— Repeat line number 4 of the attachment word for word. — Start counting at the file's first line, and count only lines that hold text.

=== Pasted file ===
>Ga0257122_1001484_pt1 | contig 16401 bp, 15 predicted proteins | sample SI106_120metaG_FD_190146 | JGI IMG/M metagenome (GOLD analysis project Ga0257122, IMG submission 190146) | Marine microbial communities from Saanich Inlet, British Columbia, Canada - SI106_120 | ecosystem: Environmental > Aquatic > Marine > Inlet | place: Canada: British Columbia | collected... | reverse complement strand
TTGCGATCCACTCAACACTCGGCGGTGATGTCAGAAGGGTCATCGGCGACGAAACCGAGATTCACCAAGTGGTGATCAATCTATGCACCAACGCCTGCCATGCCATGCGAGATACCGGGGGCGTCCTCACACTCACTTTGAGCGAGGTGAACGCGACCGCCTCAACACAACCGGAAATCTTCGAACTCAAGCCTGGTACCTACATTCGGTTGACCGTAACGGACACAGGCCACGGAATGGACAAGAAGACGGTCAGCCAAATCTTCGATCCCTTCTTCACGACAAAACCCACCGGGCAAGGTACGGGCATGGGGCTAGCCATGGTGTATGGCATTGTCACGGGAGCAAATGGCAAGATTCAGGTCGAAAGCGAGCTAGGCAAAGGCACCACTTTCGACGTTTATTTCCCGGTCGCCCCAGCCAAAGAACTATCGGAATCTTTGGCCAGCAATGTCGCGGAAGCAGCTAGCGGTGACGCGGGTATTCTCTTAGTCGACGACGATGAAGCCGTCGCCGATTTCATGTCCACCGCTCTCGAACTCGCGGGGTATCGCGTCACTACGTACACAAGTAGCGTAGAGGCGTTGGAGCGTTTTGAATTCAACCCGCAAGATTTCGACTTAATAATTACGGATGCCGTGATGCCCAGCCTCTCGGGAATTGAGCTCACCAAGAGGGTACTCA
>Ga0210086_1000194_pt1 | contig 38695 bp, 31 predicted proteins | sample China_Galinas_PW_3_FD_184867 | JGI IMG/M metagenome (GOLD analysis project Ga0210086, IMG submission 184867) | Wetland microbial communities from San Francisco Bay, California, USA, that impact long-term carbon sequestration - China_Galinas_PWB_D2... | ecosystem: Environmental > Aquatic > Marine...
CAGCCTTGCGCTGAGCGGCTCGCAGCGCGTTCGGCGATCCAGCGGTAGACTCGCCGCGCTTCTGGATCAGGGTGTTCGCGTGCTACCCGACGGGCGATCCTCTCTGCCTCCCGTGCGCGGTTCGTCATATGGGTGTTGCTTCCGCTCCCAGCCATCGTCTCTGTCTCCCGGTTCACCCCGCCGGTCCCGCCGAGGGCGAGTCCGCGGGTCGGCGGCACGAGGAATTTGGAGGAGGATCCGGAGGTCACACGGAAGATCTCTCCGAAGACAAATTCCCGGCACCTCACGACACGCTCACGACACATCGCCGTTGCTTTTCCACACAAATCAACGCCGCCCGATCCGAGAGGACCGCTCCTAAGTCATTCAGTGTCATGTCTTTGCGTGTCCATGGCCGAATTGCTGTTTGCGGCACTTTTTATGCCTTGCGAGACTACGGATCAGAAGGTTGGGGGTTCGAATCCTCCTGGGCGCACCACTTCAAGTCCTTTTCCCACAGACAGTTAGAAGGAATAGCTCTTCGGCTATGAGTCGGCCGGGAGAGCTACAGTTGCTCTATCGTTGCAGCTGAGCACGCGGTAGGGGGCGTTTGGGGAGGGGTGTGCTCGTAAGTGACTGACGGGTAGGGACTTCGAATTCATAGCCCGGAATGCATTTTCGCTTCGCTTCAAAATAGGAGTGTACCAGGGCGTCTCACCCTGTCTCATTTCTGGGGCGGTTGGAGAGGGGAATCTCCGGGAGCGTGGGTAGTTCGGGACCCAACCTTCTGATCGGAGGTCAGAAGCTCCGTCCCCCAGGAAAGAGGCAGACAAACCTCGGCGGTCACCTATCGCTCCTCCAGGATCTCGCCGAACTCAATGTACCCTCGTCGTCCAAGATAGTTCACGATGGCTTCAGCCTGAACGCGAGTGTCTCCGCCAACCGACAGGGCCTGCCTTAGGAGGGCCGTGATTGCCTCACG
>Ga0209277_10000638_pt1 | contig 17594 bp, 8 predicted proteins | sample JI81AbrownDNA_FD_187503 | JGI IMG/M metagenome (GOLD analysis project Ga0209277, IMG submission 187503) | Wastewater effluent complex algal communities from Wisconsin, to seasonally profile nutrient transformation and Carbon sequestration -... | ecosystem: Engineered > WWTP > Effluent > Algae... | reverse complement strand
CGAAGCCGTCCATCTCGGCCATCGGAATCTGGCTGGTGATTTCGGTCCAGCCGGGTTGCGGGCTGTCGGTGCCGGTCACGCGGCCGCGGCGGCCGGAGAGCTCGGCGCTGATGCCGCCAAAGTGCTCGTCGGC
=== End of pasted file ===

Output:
CAGCCTTGCGCTGAGCGGCTCGCAGCGCGTTCGGCGATCCAGCGGTAGACTCGCCGCGCTTCTGGATCAGGGTGTTCGCGTGCTACCCGACGGGCGATCCTCTCTGCCTCCCGTGCGCGGTTCGTCATATGGGTGTTGCTTCCGCTCCCAGCCATCGTCTCTGTCTCCCGGTTCACCCCGCCGGTCCCGCCGAGGGCGAGTCCGCGGGTCGGCGGCACGAGGAATTTGGAGGAGGATCCGGAGGTCACACGGAAGATCTCTCCGAAGACAAATTCCCGGCACCTCACGACACGCTCACGACACATCGCCGTTGCTTTTCCACACAAATCAACGCCGCCCGATCCGAGAGGACCGCTCCTAAGTCATTCAGTGTCATGTCTTTGCGTGTCCATGGCCGAATTGCTGTTTGCGGCACTTTTTATGCCTTGCGAGACTACGGATCAGAAGGTTGGGGGTTCGAATCCTCCTGGGCGCACCACTTCAAGTCCTTTTCCCACAGACAGTTAGAAGGAATAGCTCTTCGGCTATGAGTCGGCCGGGAGAGCTACAGTTGCTCTATCGTTGCAGCTGAGCACGCGGTAGGGGGCGTTTGGGGAGGGGTGTGCTCGTAAGTGACTGACGGGTAGGGACTTCGAATTCATAGCCCGGAATGCATTTTCGCTTCGCTTCAAAATAGGAGTGTACCAGGGCGTCTCACCCTGTCTCATTTCTGGGGCGGTTGGAGAGGGGAATCTCCGGGAGCGTGGGTAGTTCGGGACCCAACCTTCTGATCGGAGGTCAGAAGCTCCGTCCCCCAGGAAAGAGGCAGACAAACCTCGGCGGTCACCTATCGCTCCTCCAGGATCTCGCCGAACTCAATGTACCCTCGTCGTCCAAGATAGTTCACGATGGCTTCAGCCTGAACGCGAGTGTCTCCGCCAACCGACAGGGCCTGCCTTAGGAGGGCCGTGATTGCCTCACG